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Climate Change Impact? Look in Your Backyard

Climate Change Impact? Look in Your Backyard
BUENOS AIRES - To witness the impact of a warming planet, one need not make a costly trip to the melting Arctic ice cap. Proof of climate change is right there in most people's backyards, scientists said on Tuesday.

There, plants, birds, insects, mammals and fish are rapidly responding to changes in the climate. Flowering may happen earlier, while birds may not survive extreme temperatures.

"Widespread ecological impacts of climate change are already visible in every part of the world and in every ecosystem, even your backyard," said Arnold Van Vliet, a scientist who studied extreme weather and nature's response for environmental group World Wide Fund for Nature or WWF.

On the sidelines of the UN conference on climate change, WWF said it wants to use the study to push top negotiators to act more swiftly to stop global warming caused mostly by industry and the burning of fossil fuels.

"The environmental ministers arrive today and there is an incredible lack of urgency in the hallways," said Jennifer Morgan, director of WWF's climate change program.

Warm winters, hot summers, excessive precipitation and extended droughts are all blamed for changing what goes on outside our windows.

The study shows that plants, for example, are now flowering up to 30 days earlier and at dates never documented in the last two centuries.


In the backyards in the Netherlands, the start of the pollen season advanced up to 22 days between 1969 and 2000. In Boston, plants flowered eight days earlier at the end of last century when compared to the beginning.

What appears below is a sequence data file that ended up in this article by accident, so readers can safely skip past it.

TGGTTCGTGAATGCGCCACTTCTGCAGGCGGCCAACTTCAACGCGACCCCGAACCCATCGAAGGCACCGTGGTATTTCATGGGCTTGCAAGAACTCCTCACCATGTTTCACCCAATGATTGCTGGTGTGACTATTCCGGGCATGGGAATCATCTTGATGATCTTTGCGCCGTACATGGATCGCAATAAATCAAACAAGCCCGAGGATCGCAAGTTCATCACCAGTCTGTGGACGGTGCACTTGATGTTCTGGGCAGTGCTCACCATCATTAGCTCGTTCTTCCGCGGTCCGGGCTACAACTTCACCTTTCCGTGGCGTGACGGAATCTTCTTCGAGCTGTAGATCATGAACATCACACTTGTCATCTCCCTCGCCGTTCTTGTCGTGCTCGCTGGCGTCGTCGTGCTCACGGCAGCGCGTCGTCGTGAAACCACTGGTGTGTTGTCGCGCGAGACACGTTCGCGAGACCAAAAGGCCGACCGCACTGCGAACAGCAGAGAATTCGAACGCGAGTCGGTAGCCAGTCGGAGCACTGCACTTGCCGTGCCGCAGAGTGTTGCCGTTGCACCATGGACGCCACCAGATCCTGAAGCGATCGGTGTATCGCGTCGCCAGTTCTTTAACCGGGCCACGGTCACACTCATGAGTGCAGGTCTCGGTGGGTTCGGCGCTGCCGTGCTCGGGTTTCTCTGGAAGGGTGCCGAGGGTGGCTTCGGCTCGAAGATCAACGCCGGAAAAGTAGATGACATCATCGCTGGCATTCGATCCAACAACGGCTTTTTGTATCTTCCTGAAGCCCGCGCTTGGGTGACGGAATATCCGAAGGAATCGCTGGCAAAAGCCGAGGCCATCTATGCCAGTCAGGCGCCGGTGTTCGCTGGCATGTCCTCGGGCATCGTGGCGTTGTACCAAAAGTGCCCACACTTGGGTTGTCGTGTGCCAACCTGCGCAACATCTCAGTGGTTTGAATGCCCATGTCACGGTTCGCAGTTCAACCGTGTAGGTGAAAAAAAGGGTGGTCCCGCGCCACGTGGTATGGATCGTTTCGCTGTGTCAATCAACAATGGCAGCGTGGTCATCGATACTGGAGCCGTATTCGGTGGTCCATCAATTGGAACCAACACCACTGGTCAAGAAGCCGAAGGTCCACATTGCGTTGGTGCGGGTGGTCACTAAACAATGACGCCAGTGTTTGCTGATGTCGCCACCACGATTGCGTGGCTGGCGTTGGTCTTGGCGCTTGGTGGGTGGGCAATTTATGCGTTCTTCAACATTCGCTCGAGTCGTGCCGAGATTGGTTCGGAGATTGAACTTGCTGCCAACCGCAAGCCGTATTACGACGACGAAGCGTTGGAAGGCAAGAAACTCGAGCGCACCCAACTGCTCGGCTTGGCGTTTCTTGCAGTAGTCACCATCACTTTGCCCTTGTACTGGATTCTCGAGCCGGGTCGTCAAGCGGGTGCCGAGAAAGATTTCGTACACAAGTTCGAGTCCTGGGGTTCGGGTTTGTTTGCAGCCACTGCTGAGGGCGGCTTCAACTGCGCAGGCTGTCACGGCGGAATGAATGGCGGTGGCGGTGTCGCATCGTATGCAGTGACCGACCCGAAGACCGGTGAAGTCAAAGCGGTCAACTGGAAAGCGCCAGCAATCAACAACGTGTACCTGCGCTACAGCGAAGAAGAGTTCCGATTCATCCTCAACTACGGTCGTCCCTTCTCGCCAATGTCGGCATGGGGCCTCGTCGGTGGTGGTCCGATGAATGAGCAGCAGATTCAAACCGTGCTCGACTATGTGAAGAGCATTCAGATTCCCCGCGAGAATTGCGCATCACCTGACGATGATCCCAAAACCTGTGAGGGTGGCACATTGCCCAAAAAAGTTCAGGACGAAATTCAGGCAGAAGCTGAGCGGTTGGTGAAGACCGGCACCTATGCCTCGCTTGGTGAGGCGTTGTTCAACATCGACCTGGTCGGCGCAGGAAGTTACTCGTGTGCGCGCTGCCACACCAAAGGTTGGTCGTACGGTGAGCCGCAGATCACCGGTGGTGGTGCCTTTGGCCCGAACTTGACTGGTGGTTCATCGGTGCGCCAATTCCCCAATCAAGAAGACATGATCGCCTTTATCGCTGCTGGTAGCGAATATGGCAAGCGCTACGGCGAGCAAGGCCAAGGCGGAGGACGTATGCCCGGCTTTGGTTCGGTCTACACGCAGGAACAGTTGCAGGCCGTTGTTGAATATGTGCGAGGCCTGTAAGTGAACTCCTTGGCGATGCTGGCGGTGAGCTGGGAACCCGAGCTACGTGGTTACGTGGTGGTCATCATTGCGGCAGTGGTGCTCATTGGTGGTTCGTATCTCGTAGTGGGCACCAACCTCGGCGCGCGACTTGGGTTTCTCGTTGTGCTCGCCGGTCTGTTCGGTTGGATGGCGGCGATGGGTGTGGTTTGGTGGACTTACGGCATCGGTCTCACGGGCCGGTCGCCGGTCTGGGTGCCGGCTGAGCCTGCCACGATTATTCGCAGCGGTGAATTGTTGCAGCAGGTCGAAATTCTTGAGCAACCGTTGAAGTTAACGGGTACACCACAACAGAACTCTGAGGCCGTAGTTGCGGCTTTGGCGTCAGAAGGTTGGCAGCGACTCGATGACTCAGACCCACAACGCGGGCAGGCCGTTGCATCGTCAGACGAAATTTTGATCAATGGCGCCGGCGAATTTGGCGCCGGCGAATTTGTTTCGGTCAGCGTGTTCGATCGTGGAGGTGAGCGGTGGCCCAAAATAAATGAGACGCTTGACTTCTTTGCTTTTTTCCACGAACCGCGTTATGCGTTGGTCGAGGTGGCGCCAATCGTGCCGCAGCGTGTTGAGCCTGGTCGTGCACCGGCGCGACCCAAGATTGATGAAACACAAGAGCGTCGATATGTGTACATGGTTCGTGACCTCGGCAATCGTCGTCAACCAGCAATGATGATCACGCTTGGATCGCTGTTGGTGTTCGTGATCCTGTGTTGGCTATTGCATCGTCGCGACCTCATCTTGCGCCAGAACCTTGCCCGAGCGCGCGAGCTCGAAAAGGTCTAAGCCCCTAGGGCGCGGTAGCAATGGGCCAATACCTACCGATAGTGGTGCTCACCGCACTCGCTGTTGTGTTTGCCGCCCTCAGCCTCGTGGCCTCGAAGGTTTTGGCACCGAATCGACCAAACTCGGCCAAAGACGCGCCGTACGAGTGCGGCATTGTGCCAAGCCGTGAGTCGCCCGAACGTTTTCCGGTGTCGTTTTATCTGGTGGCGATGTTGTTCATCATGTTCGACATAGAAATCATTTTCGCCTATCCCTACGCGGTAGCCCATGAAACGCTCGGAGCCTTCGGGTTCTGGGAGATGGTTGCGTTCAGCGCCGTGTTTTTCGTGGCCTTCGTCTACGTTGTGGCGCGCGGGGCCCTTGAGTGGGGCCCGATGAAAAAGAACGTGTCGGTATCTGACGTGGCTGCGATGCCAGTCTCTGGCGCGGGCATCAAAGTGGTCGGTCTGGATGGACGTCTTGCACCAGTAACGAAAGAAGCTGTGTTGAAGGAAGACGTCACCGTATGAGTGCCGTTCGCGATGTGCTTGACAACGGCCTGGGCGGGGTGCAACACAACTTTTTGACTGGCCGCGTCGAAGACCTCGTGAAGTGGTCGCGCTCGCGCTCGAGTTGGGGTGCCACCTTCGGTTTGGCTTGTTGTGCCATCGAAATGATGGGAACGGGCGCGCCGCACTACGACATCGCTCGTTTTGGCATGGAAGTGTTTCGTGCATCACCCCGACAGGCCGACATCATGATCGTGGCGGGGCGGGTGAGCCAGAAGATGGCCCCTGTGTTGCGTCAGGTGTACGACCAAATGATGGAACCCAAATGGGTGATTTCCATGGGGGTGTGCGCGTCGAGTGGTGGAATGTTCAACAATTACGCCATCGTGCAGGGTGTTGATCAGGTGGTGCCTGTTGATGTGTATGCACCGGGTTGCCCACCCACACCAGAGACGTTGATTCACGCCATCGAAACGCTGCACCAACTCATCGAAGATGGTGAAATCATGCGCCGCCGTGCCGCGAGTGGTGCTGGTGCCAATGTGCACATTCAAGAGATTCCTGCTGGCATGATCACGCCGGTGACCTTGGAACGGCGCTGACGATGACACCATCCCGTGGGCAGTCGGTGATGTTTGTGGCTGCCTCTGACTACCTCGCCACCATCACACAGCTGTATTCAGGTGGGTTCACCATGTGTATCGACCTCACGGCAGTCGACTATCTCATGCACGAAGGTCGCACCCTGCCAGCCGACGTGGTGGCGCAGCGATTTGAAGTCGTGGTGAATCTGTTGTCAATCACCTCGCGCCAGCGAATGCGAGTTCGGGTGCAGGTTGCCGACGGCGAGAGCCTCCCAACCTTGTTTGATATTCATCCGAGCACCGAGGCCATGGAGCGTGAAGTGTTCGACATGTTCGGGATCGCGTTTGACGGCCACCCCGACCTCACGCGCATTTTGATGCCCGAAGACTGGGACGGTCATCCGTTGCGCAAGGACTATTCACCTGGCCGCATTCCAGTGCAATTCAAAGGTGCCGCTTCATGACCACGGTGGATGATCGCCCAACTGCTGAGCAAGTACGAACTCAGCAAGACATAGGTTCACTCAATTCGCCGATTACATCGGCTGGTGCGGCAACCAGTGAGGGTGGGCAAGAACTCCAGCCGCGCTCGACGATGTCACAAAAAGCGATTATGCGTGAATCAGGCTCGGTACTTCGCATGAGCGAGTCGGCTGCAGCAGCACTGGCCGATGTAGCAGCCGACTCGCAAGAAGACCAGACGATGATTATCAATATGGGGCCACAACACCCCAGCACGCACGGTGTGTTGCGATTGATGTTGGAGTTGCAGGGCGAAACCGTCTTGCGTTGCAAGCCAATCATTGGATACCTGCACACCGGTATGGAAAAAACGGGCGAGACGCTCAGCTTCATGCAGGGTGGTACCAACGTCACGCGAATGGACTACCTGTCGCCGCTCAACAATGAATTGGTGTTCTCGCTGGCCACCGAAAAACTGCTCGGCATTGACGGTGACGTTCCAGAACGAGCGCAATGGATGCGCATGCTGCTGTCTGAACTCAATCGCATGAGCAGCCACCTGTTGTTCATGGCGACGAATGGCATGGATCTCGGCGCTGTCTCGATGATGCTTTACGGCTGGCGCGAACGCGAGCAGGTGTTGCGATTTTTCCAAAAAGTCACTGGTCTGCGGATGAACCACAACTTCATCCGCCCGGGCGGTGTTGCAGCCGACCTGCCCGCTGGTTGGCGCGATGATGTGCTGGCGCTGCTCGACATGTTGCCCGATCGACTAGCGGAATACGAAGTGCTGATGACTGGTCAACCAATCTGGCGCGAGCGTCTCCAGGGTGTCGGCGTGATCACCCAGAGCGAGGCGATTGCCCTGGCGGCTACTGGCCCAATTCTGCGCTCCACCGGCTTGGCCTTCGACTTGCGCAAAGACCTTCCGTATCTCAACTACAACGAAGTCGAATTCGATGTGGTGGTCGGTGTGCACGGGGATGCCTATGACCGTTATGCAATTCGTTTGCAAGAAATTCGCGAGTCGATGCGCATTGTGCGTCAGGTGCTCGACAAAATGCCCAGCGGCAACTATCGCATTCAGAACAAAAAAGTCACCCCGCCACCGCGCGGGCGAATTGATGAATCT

Some species have shown a dramatic increase in range area, like the Mountain Pine Beetle, which has spread over millions of hectares (acres) in North America.

Butterflies that migrate to the Netherlands from Southern Europe used to arrive in May, but the recent warm years have produced first sightings in January.

In the last 100 years, northern Europe has become 10 to 40 percent wetter and southern Europe up to 20 percent drier.

Residents of the conference host city Buenos Aires also are quick to tell how climate change has affected them: It hasn't snowed in the Argentine capital since the 1940s and old-timers tell how they used to wear scarves and mittens all winter.

The world's average temperatures have already risen nearly one degree Celsius (2 F) since the pre-industrial era and the European Union and many environmental groups say it should not exceed 2 degrees.

But Van Vliet, a professor at Wageningen University, said his findings have made him even more cautious.

"We recommend a ceiling of 1.5 degrees Celsius (3 F). Two degrees is far too high."

Story by Juana Ines Casas

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2. 2021
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